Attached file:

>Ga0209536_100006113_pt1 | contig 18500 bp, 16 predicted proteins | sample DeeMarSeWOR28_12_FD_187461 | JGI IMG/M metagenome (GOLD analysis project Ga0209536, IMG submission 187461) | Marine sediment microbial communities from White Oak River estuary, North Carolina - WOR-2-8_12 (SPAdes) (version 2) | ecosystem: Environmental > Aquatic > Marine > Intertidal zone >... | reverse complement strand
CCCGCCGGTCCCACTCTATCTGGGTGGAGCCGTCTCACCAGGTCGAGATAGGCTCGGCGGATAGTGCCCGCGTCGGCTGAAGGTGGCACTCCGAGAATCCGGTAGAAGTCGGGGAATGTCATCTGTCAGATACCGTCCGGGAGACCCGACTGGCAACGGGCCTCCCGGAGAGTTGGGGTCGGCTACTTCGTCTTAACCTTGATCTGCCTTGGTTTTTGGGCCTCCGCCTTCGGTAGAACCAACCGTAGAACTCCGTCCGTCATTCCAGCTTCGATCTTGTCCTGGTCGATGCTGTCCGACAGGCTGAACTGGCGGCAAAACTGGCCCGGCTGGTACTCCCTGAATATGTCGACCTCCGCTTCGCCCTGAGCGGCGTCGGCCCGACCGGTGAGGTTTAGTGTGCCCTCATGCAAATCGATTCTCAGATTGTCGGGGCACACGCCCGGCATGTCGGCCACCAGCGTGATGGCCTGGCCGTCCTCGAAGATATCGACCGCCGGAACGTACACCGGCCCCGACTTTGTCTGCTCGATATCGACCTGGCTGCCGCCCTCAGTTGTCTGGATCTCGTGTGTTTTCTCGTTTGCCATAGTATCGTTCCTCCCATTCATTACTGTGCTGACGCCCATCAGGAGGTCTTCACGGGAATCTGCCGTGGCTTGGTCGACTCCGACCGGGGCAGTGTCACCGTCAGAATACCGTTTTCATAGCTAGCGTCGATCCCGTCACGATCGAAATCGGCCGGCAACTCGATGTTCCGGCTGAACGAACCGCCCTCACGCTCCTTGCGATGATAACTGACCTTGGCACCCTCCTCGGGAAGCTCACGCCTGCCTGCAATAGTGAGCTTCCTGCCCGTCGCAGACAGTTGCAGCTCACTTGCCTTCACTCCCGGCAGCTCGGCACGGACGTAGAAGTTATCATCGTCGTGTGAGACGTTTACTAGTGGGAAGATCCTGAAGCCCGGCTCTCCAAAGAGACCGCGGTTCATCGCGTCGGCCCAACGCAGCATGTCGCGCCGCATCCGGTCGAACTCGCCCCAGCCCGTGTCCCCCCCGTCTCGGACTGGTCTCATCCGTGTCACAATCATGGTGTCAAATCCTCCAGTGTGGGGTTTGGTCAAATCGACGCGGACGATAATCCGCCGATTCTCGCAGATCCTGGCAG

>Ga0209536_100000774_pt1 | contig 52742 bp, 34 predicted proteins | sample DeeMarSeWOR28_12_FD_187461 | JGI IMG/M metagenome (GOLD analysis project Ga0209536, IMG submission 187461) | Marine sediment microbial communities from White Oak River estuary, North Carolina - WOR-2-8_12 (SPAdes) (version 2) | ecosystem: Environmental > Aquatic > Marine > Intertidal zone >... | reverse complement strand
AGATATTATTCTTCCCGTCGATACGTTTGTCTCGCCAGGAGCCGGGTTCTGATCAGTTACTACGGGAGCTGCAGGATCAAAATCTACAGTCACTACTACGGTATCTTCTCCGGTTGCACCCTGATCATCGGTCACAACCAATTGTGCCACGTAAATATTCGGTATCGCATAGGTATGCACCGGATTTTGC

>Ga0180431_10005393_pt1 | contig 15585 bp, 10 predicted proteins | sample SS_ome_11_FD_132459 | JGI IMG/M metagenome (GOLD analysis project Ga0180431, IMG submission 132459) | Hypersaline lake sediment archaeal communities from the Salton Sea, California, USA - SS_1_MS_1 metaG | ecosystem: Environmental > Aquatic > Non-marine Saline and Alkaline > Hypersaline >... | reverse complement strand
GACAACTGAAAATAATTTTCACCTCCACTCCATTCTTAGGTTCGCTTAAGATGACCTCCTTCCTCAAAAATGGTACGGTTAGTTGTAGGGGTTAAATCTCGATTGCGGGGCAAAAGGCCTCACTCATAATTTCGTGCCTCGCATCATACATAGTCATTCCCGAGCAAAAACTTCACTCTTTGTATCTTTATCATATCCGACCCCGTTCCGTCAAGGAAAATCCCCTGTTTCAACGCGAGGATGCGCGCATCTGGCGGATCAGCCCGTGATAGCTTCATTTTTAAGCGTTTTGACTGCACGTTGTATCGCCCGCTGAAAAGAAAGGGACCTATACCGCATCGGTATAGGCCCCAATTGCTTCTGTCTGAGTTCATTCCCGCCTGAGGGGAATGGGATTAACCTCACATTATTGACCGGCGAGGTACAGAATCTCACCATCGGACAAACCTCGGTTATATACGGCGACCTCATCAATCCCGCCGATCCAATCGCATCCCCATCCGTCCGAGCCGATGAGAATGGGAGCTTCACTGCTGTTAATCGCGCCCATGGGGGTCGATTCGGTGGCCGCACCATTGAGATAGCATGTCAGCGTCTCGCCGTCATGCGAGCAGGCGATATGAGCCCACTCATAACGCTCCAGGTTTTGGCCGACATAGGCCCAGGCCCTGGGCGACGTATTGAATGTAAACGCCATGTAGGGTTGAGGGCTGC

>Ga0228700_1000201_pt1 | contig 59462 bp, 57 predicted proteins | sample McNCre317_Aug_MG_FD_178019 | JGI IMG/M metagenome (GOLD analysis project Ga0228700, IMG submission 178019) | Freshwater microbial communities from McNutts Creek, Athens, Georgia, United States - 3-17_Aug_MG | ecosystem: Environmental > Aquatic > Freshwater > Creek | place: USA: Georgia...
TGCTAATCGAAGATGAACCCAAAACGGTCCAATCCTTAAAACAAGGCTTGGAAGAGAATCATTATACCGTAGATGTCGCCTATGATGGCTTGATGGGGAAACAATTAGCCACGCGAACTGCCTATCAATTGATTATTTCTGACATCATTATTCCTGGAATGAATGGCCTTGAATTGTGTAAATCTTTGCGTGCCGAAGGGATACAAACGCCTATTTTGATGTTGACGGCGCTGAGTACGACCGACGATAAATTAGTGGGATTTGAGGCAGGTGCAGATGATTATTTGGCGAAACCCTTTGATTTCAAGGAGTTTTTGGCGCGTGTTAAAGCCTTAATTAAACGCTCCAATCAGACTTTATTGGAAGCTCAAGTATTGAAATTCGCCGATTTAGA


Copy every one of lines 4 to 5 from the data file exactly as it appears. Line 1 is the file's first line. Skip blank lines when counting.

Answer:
AGATATTATTCTTCCCGTCGATACGTTTGTCTCGCCAGGAGCCGGGTTCTGATCAGTTACTACGGGAGCTGCAGGATCAAAATCTACAGTCACTACTACGGTATCTTCTCCGGTTGCACCCTGATCATCGGTCACAACCAATTGTGCCACGTAAATATTCGGTATCGCATAGGTATGCACCGGATTTTGC

>Ga0180431_10005393_pt1 | contig 15585 bp, 10 predicted proteins | sample SS_ome_11_FD_132459 | JGI IMG/M metagenome (GOLD analysis project Ga0180431, IMG submission 132459) | Hypersaline lake sediment archaeal communities from the Salton Sea, California, USA - SS_1_MS_1 metaG | ecosystem: Environmental > Aquatic > Non-marine Saline and Alkaline > Hypersaline >... | reverse complement strand